Women in rural India, for example, had adopted agroecology means to access the agriculture sector. Their initiative, the System of Rice Intensification, had made it possible for them to oppose local destructive mining activities, boost their incomes and gain empowerment within their community.
However, for large-scale adoption of agroecology to flourish, it will require governments to tackle deep-seated and politically sensitive matters relating to socio-economic inequality, culture, access to land use, etc. While re-thinking these issues are critical to developing an equal and sustainable food system, it will take valuable time that the world does not have. There is also the assumption that local knowledge is available, easily accessed, and complete.
COVID-19 has further weakened and exposed the food system's vulnerabilities, such that 161 million more people face hunger in 2020 compared to 2019, and more than 1.2 billion people in Asia are facing moderate or severe food insecurity now.
No silver bullet for food system problems
The numbers are staggering, and solutions are urgently required. Whether agritech or agroecology, the solution should target the problem and not the other way around. There is a good scientific basis and proven results that both solutions can increase food productivity and reduce emissions. There is no one-size-fits-all solution, but states must decide the priority issue they are trying to solve.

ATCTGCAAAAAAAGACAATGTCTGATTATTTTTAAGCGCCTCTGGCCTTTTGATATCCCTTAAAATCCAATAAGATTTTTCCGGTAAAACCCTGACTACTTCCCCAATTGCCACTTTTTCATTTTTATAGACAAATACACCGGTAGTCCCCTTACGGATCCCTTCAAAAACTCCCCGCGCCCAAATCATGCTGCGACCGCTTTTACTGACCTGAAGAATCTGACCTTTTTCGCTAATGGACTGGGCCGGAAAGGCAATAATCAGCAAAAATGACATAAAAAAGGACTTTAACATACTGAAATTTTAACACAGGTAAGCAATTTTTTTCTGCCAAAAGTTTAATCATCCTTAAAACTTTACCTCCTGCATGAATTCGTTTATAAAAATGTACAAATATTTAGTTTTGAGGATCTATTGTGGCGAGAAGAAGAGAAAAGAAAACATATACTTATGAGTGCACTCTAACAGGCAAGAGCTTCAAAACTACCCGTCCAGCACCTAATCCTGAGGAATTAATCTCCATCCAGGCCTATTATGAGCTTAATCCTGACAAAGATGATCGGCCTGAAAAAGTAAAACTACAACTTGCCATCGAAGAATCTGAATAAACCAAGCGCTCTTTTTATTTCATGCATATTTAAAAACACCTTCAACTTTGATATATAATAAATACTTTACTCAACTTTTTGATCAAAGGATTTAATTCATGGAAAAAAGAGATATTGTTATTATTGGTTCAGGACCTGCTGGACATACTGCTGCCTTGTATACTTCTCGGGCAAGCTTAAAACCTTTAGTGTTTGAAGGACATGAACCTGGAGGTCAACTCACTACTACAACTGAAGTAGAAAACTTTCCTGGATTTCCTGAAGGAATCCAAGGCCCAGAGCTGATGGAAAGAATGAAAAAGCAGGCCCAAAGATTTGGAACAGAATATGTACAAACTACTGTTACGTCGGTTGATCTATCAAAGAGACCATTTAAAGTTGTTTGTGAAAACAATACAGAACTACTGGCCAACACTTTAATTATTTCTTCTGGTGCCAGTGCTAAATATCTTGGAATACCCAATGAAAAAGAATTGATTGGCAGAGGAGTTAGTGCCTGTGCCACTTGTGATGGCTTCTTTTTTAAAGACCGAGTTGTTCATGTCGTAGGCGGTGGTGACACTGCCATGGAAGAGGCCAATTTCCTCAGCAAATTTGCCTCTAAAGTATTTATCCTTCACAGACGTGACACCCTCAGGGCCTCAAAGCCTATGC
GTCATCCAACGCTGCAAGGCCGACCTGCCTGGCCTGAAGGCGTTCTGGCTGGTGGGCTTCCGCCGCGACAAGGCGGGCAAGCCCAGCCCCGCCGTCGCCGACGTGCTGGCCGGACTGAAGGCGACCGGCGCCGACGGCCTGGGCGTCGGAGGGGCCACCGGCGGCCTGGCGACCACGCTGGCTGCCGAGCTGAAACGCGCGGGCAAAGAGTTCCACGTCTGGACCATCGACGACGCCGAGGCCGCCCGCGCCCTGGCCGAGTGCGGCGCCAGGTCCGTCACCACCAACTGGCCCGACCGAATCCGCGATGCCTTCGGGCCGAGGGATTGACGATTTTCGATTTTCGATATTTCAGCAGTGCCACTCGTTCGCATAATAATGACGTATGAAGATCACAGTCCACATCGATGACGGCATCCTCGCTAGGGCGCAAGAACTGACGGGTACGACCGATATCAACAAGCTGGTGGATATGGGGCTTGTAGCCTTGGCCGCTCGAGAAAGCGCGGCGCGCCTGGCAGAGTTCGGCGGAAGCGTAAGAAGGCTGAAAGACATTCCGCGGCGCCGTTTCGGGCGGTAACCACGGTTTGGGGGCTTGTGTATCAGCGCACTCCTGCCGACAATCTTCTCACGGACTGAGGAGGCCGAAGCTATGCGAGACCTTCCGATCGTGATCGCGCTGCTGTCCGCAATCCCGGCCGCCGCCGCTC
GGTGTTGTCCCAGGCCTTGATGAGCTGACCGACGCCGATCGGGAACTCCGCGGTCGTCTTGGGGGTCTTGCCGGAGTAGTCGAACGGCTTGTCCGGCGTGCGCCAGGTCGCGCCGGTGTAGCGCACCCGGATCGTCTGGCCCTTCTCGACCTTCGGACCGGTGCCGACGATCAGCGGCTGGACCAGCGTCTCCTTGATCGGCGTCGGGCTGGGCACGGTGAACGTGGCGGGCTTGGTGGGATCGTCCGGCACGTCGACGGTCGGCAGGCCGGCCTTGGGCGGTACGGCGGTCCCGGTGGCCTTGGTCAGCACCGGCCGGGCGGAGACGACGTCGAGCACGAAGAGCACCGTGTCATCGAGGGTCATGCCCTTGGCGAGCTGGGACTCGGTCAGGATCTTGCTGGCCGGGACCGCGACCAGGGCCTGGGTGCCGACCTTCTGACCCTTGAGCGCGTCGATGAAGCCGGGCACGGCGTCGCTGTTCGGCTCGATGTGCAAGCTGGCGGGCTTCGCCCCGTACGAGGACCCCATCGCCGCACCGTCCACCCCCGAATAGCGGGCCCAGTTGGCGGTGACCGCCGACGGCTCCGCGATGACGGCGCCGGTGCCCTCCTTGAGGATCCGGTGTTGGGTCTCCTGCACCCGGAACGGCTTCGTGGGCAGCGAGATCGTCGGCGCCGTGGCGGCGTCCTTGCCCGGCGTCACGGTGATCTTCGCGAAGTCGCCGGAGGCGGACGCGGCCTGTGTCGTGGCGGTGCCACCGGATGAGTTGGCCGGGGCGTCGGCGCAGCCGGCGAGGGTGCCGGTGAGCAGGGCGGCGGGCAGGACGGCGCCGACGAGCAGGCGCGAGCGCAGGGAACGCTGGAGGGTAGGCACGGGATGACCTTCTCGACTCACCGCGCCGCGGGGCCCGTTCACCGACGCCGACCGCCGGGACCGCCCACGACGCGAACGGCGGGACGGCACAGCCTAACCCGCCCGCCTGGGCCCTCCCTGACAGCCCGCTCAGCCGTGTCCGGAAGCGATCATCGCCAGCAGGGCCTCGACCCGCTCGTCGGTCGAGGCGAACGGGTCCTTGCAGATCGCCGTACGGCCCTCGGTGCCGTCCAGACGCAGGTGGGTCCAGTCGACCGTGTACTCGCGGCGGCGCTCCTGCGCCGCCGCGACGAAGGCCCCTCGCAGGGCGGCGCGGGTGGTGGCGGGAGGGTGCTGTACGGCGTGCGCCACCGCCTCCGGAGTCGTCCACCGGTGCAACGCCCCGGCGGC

During the 1960s Green Revolution, the world was focused on increasing food productivity, leading to the indiscriminate use of high-yield seeds and chemical fertilizers for quick results. While it made huge strides to reduce global hunger, today, the world faces problems of land degradation, loss of biodiversity, climate change, etc., partly due to the abuse and lack of farmers' knowledge when implementing that technology. To avoid similar mistakes, any future solutions should be carefully considered in relation to its ecosystem.
There are also varying levels of priorities within the five action tracks identified at the UNFSS. For example, some might want to increase food production, while others are focused on strengthening food system resilience. Regardless, the concept of sustainability should be at the center of any chosen solution.
As a continuation of the UNFSS, world leaders will meet again at the upcoming UN Climate Change Conference (COP26) to tackle the challenge of climate change. States will have to showcase their action plans to reduce their emissions while ensuring their domestic food security.
Making up one of the largest agricultural economies globally, Southeast Asia has a responsibility to tackle the fact that most of the hungry and malnourished population are in its backyard. Therefore, how the region chooses to supply the world with its food will have a lasting impact on food security, social equality, and the sustainability of our planet.
Pushpanathan Sundram is the CEO of PublicPolicyAsia Advisors, a premier business advisory firm in Singapore with expertise in food and agriculture issues in emerging Asian markets. He was the former Deputy Secretary-General of ASEAN.